Arthritis professionals

Anyone who develops arthritis or is connected with someone with this condition will come into contact with a variety of professionals in this field.

If you are an arthritis sufferer then you will have a team of people responsible for your treatment and overall care. This team may include:

  • Your GP
  • Specialist rheumatologist
  • Rheumatology nurse
  • Physiotherapist
  • Occupational therapist
  • Podiatrist
  • Orthotist
  • Orthopaedic surgeon

Your GP

This is the first person you will see. He or she will discuss your condition with you before referring you for tests. Any queries or issues with your arthritis are usually discussed with your GP than any other member of the team.

Specialist rheumatologist

This is specialist or consultant who has knowledge and experience in the area of musculoskeletal disease. This includes forms of arthritis such as rheumatoid arthritis and rheumatology related disorders.

Your GP will refer you to a rheumatologist if your condition warrants further investigation, e.g. tests. He or she will review the results of these before devising a course of treatment.

The rheumatologist may refer you to other professionals such as a physiotherapist or occupational therapist

Rheumatology nurse

This is a specialist nurse who has experience in caring for people with arthritis or rheumatology related conditions. He or she will work in conjunction with the rheumatologist and will discuss your condition with fellow colleagues.

The rheumatology nurse will ask you about your medical history before examining your affected joints. He or she will review the results of your tests and will suggest changes to your treatment.

These nurses can provide both physical and emotional support; advice about arthritis medication; help with compiling an arthritis plan to deal with any unexpected issues; plus arrange for your condition to be monitored at your local GP surgery.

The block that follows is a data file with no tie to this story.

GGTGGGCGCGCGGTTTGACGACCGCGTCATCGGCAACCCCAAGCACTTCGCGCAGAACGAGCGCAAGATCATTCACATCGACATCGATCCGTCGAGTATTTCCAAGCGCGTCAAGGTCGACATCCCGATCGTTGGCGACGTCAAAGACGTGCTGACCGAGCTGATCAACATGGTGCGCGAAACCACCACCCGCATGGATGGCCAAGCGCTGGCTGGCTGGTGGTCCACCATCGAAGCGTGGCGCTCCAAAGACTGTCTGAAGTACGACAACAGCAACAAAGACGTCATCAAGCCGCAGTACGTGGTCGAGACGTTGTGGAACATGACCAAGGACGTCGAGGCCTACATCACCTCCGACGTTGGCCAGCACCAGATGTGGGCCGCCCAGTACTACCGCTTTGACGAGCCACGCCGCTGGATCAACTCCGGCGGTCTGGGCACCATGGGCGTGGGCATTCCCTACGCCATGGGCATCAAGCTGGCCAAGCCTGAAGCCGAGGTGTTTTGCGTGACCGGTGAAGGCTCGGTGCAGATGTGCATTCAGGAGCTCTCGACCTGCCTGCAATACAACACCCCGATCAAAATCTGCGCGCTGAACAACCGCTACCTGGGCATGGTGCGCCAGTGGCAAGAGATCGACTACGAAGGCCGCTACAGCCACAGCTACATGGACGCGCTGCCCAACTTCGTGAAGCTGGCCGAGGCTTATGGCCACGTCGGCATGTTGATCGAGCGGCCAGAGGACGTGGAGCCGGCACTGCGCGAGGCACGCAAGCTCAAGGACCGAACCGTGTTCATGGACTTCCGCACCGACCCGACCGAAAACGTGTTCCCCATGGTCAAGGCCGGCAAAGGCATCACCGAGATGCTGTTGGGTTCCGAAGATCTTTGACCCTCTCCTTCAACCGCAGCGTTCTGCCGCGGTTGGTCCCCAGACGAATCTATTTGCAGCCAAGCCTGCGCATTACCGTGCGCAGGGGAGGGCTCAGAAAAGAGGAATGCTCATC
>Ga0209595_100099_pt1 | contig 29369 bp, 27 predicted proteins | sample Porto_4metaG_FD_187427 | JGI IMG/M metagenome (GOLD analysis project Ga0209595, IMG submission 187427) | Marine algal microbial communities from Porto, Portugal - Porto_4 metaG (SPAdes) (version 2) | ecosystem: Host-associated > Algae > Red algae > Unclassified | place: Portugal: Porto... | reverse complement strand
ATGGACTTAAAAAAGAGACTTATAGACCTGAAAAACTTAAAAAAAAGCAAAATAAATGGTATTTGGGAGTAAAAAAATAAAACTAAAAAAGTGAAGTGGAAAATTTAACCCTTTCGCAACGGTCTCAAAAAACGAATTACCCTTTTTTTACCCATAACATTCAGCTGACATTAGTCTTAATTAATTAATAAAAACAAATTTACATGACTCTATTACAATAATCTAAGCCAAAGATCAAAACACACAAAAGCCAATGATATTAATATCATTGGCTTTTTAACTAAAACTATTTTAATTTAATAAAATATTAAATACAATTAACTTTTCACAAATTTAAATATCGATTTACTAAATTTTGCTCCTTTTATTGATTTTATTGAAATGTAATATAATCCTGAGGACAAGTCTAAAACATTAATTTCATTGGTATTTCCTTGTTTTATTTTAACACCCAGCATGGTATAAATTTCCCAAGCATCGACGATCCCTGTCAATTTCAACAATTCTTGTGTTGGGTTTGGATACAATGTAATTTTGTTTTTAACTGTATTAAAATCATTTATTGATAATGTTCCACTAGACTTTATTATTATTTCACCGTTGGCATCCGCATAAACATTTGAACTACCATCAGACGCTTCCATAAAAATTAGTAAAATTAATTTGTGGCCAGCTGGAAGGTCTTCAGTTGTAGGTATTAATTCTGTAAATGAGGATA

This is a highly trained professional, expert in dealing with movement, pain management and everyday living. He or she will devise a series of exercises which will help to ease the pain and stiffness caused by arthritis.

If you require mobility aids, e.g. crutches, then he/she will show you how to use these.

Occupational therapist

This is another highly qualified professional who deals with everyday problems caused by arthritis. This includes finding ways for you to move around at home, performing household tasks such as cooking or cleaning and methods for coping at work.

An occupational therapist is usually based within a hospital although they can also be found in your local Primary Care Trust (PCT) or via social services.


This is the name given to someone who is trained in foot care and all issues related to the diagnosis, treatment and prevention of foot related conditions. This includes conditions such as arthritis.

Podiatrists work in either the NHS or private hospitals and can advise people about a range of problems. These include obtaining special insoles or orthotics to help with walking.


An orthotist is someone who prescribed devices to help support joints weakened by arthritis. These devices also help to ease the pain and stiffness of arthritis as well as correcting any deformities.

There are a range of devices available which include splints for either the arms or legs and orthotics (insoles). These devices are available off the shelf or custom made.

Orthopaedic surgeon

This is a surgeon who specialises in injuries or illnesses to the bones and joints. This includes damage caused by arthritis.

Orthopaedic surgeons perform the following procedures:

  • Joint replacement
  • Joint fusion
  • Tendon repairs
  • Keyhole surgery
  • Fracture repair

Remember: most people with arthritis do not require surgery so it is unlikely that you will see an orthopaedic surgeon. Plus even if you do then it may be for a non-surgical reason.

Surgery is only recommended in severe cases.

© Medic8® | All Rights Reserved